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Yesterday & Today

The Voice of Lamb Chop

Ventriloquist Shari Lewis and her sidekick, a white wool puppet named Lamb Chop, won the hearts of generations of children who tuned in to her television shows. By Jocelyn Selim

Shari Lewis was only 18 years old when she made a name for herself in 1952 as a winning contestant on the popular television show Arthur Godfrey’s Talent Scouts, a 1950s precursor to American Idol. After that early success, the young puppeteer and ventriloquist worked in local children’s television in New York City, until, in 1956, she appeared on Captain Kangaroo, a nationally syndicated children’s television series. But the show’s producers didn’t like the large puppets the diminutive entertainer used in her act.

​Shari Lewis performs with Lamb Chop and Charlie Horse | Photo © Esther Bubley / Getty
“Before they booked me, they came to me and said, ‘Your dummies are so big and clunky, you’re 5 feet tall, don’t you have anything that’s dainty?’ ” Lewis recalled in a 1997 newspaper interview.  She did have one thing: a homemade sock puppet depicting a sheep with absurdly long eyelashes that a friend had created after her father joked, “If Mary had a little lamb, why shouldn’t Shari have one, too?”

To see if it would be a good match, Lewis spent an hour before the mirror improvising routines with the puppet, which she named Lamb Chop. “It was quite clear. [Lamb Chop] just came to life like no puppet I had ever worked with before,” she said. Lamb Chop was an instant hit on Captain Kangaroo, and that break led to another local TV show in New York City, Shariland, for which she netted two Emmy Awards in 1957.

Lamb Chop, Lewis’ perpetually inquisitive and frequently smart-aleck sidekick, was so popular that NBC gave Lewis her own network show from 1960 to 1963. The Shari Lewis Show was essentially a one-woman program featuring the puppets Lamb Chop, Charlie Horse and Hush Puppy. Its playfulness and gentle humor appealed both to parents and children, making Lewis and Lamb Chop trusted icons for the preschool set.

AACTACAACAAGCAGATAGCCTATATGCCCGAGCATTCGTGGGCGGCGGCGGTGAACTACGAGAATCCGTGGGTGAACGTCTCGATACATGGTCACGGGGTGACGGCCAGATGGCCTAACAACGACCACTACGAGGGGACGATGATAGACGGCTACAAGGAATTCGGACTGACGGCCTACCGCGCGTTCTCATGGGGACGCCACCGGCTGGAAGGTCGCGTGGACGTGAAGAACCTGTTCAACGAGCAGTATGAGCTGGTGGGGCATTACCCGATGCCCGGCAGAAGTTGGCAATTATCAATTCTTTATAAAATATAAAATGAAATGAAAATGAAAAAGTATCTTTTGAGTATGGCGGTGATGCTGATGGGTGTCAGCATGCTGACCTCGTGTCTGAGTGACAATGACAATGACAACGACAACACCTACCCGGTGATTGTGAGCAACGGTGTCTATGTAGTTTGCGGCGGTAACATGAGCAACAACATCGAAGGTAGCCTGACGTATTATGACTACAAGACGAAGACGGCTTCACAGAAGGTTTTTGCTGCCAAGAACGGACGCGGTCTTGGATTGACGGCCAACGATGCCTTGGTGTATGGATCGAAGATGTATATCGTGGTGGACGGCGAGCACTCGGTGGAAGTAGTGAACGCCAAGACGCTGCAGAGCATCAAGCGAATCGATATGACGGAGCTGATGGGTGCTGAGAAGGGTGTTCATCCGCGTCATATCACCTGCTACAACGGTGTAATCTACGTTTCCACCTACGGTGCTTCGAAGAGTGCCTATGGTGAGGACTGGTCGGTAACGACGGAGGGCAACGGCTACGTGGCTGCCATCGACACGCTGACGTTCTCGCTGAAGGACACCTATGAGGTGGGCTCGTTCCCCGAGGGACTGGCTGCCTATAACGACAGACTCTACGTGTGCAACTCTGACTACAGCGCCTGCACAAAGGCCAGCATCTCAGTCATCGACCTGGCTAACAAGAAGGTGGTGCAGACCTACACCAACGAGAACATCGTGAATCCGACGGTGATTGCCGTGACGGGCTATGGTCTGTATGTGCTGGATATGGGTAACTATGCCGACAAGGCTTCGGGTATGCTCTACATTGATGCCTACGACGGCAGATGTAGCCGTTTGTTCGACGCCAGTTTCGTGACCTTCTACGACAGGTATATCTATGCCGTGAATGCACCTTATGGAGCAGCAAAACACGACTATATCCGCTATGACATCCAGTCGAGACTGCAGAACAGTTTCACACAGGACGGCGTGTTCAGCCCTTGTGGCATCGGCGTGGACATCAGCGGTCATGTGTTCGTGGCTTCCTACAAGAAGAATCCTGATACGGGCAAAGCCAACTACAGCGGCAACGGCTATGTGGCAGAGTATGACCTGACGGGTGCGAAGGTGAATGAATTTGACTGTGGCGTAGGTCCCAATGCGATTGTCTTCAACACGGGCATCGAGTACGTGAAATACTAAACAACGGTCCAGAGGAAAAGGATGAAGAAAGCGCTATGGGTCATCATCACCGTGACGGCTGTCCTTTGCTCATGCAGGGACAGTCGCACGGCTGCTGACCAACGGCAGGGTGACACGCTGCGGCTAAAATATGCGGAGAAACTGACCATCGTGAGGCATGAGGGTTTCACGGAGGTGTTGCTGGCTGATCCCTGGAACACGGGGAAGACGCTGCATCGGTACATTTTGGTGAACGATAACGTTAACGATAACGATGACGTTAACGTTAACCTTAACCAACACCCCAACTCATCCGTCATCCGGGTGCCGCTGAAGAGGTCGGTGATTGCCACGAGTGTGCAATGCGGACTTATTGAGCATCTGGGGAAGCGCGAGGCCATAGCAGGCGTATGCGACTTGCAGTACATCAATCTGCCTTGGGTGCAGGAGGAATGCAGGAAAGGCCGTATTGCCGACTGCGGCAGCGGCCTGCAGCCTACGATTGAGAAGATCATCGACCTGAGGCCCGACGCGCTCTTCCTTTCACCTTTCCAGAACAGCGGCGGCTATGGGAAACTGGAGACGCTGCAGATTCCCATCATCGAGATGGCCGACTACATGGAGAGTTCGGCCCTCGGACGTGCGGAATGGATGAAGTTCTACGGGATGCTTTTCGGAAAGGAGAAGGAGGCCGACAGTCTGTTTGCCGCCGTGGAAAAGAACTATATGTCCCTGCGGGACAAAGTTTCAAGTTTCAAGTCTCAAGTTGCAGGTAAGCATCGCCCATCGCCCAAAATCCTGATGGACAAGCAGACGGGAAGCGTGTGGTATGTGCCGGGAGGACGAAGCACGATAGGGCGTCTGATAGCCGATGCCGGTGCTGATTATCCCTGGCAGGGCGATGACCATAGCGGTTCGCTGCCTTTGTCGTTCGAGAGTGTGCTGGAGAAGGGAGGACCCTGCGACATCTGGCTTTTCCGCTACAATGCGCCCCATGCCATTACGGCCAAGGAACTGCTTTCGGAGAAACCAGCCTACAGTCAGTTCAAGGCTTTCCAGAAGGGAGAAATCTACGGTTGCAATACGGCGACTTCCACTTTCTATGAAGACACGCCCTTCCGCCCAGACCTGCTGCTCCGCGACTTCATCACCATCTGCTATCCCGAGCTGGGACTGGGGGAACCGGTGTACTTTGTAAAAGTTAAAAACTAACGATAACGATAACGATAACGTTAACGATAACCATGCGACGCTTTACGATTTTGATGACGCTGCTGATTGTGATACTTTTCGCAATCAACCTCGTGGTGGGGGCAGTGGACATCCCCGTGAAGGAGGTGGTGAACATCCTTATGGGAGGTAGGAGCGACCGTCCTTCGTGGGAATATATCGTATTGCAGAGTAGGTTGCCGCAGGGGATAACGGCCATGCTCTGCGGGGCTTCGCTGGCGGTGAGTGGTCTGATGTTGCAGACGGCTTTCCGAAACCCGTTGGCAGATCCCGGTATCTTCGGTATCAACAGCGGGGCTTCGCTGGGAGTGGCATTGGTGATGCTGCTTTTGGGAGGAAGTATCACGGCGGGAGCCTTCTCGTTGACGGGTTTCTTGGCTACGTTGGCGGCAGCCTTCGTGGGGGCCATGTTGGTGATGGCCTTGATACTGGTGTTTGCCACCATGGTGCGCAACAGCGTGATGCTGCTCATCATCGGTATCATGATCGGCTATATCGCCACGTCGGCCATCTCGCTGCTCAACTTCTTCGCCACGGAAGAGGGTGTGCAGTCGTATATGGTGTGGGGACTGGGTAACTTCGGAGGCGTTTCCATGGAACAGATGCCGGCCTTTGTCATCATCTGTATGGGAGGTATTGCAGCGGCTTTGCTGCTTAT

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Lewis attributed most of her success to her parents. Born Shari Hurwitz on Jan. 17, 1934, to a father who was an amateur magician and a mother who was an accomplished pianist, she grew up in the Bronx section of New York City during the Great Depression. Lewis’ parents encouraged her natural desire to perform, paying for lessons in everything from ballet to ventriloquism. “My first memory of my momma is her never putting me down,” Lewis once said. “I really had a sense of being cherished, and that is the greatest gift she gave me.”

According to Lewis’ daughter, Mallory, her only child from a 46-year marriage to publisher Jeremy Tarcher, “My mother really valued childhood, and that came through in everything she did. But she also had this very focused, very driven need to succeed—she was one tough lady.”
Lewis’ toughness was tested time and again in her adult life. After cartoons became popular on Saturday morning television, her show was canceled in 1963. Lewis was devastated. “All of it … my entire field crashed around my ears,” she said. But she kept performing, doing her act for adult audiences in Las Vegas casinos and opening for stars like comedian Jack Benny. She also moved to England to do 18 shows a year for the BBC. “In order to do my children’s work, I had to leave the country … it was very saddening,” she said. “The only bout with depression that I’ve ever had was at that period.”
Lewis persevered with her puppets. By 1975, she was again doing children’s programming in the United States with The Shari Show, which included her typical mix of Lamb Chop, learning and fun. But in 1984, Lewis faced a breast cancer diagnosis. She immediately took control of the situation, closely questioning her doctors and determining her treatment plan. While some of her doctors recommended a mastectomy, Lewis did her own research and opted instead for a lumpectomy, radiation and taking tamoxifen, a drug that blocks the cancer-promoting effects of estrogen on breast tissue.


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